"A Different Kind of 'Strange Fruit': Lynching Drama, African American Identity, and U.S. Culture, 1890-1935"

Thumbnail Image


umi-umd-2901.pdf (1.23 MB)
No. of downloads: 2613

Publication or External Link






Since November 1999, the book and exhibition Without Sanctuary: Lynching Photography in America has made nearly 100 pictures of mutilated victims readily available. These images convince Americans that we can plainly see the destruction that mobs caused and encourage us to overlook the disadvantages of equating lynching with the hanging body--what Billie Holiday called "strange fruit." My work argues that we not blindly accept the corpse as the ultimate symbol of racial terrorism by taking seriously the antilynching plays that African Americans wrote in the midst of mob violence (that is, before 1935).

The dramatists insisted upon the body's inability to represent the horror of lynching. Rather than describe the crimes perpetrated on America's trees, telephone poles, and bridges, the genre takes us inside black homes where widows and orphans survive only to suffer. Thus, it is clear that the violence continues long after the corpse has disintegrated and that the home itself is a lynched body. When a father is torn from the family, the household is "castrated" and its head removed. (None of the plays mentions women lynch victims.)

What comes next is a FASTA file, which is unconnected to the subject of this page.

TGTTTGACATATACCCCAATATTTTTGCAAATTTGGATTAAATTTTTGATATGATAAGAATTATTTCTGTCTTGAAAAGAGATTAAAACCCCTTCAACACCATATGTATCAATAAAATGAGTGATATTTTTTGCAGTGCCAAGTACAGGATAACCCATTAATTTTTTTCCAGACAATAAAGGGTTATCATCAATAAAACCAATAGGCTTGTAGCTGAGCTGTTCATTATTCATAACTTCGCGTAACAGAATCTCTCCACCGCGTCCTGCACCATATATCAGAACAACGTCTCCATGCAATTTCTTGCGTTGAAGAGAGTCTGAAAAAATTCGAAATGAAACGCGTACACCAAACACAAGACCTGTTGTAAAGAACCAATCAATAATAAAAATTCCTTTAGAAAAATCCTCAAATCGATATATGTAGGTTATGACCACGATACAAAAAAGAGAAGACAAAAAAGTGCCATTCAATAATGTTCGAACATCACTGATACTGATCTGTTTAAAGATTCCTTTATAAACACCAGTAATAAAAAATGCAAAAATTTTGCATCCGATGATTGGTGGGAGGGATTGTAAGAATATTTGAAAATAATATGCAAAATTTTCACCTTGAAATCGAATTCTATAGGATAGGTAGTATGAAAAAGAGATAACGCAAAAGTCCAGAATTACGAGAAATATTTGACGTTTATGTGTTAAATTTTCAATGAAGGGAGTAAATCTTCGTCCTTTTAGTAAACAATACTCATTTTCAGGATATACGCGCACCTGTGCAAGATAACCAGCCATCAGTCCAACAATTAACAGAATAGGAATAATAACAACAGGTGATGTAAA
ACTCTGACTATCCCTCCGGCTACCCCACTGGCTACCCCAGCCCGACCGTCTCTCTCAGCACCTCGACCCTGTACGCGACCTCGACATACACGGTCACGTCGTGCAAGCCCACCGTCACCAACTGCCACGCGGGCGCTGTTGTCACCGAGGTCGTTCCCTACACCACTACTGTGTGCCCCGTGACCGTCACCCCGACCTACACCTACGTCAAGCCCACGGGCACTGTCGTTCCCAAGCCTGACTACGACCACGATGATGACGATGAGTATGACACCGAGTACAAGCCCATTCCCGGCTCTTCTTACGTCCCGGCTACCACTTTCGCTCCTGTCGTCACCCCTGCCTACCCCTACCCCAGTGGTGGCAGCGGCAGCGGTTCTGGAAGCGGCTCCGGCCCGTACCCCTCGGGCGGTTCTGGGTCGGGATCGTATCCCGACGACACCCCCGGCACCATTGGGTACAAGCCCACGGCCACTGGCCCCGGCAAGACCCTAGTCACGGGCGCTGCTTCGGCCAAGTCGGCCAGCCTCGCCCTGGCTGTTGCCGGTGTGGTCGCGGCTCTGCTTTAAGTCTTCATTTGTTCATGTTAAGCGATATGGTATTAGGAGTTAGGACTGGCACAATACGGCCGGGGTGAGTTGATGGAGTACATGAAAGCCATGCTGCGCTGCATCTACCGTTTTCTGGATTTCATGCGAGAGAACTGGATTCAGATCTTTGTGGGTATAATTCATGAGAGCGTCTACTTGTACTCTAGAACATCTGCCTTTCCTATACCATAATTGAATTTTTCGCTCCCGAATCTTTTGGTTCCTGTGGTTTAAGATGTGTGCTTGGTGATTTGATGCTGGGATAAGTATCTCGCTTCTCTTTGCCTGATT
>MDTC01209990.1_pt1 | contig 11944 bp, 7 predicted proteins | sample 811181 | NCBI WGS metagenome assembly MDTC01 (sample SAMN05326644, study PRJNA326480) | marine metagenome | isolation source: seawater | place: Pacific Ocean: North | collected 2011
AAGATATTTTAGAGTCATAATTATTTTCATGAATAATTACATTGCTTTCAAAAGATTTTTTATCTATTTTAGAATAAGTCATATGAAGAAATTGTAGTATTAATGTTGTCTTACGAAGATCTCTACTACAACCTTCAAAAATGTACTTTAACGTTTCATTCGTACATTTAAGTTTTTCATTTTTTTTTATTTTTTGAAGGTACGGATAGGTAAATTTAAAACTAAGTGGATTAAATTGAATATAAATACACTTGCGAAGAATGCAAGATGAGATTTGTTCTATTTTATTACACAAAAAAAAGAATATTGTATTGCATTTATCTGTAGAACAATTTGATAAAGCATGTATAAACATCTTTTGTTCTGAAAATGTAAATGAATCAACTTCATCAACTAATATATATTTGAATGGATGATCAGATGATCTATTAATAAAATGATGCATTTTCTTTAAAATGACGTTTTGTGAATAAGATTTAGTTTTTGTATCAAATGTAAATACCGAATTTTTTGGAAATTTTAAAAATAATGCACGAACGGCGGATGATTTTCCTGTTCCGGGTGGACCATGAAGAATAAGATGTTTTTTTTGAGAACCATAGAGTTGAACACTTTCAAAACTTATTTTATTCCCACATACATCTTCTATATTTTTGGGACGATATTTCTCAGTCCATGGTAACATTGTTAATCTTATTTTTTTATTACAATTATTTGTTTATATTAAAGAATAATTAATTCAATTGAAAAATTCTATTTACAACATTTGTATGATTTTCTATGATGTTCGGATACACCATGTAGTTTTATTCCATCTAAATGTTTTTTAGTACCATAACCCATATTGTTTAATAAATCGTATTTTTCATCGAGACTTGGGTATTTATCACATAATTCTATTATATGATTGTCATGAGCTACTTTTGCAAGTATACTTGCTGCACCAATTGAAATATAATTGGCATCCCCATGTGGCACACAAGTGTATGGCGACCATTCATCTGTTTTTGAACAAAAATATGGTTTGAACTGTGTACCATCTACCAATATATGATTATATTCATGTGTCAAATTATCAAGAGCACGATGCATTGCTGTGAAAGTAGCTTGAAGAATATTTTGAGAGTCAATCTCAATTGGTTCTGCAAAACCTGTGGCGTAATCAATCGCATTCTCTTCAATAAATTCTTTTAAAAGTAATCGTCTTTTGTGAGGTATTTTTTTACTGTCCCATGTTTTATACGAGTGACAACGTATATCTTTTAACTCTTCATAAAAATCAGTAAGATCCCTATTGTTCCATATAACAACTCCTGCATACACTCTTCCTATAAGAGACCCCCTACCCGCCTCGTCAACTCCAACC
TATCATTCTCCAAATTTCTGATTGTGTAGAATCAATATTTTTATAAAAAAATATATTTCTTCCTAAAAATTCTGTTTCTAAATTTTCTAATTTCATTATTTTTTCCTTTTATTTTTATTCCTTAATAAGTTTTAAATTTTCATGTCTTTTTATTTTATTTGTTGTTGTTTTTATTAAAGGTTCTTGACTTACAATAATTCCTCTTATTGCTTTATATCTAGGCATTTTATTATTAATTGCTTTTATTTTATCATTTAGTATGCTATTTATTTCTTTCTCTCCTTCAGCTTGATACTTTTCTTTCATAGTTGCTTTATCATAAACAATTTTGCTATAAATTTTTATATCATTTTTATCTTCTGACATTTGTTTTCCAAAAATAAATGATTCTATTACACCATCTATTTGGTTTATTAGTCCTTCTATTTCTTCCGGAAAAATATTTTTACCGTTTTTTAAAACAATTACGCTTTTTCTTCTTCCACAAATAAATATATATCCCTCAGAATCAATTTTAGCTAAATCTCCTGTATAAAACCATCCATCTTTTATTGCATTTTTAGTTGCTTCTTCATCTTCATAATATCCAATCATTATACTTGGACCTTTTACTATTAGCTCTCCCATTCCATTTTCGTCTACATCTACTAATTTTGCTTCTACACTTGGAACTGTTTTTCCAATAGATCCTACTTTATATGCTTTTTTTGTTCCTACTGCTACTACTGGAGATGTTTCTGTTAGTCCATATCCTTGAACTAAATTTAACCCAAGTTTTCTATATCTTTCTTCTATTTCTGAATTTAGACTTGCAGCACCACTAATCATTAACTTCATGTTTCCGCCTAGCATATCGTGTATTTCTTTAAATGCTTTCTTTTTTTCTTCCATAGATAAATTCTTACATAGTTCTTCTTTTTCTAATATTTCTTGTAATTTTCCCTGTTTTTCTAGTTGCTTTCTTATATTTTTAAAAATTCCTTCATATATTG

Yet, the scripts do not merely protest racial violence; they also affirm racial pride. African Americans understood that black identity was vulnerable to the power of representation, especially when technology was making the distribution of negative images more efficient. At the turn of the century, blacks proclaimed themselves sophisticated, modern citizensand they knew that mainstream messages to the contrary frequently caused--but more often did more damage than--physical assaults. So, even as recorded lynchings declined in the 1920s, black-authored lynching plays proliferated, in order to address the dehumanizing violence inherent in how the race was represented in America.

In five chapters, this project examines why lynching drama emerged, develops a theoretical framework for understanding the plays, offers close readings of ten plays by black women and three by black men, grapples with the fact that most black-authored lynching dramas were not professionally produced, and argues that appreciating the genre requires complicating our understanding of theatrical value.